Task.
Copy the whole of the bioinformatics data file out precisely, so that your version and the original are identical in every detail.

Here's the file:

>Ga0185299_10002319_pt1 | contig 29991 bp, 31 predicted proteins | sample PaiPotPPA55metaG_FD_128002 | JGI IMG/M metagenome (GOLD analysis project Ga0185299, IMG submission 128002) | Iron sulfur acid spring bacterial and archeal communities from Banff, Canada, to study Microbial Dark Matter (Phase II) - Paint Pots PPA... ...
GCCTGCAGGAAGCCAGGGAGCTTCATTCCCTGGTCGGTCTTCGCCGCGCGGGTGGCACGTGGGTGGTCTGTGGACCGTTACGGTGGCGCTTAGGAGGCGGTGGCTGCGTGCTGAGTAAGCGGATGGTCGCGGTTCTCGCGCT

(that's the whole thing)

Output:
>Ga0185299_10002319_pt1 | contig 29991 bp, 31 predicted proteins | sample PaiPotPPA55metaG_FD_128002 | JGI IMG/M metagenome (GOLD analysis project Ga0185299, IMG submission 128002) | Iron sulfur acid spring bacterial and archeal communities from Banff, Canada, to study Microbial Dark Matter (Phase II) - Paint Pots PPA... ...
GCCTGCAGGAAGCCAGGGAGCTTCATTCCCTGGTCGGTCTTCGCCGCGCGGGTGGCACGTGGGTGGTCTGTGGACCGTTACGGTGGCGCTTAGGAGGCGGTGGCTGCGTGCTGAGTAAGCGGATGGTCGCGGTTCTCGCGCT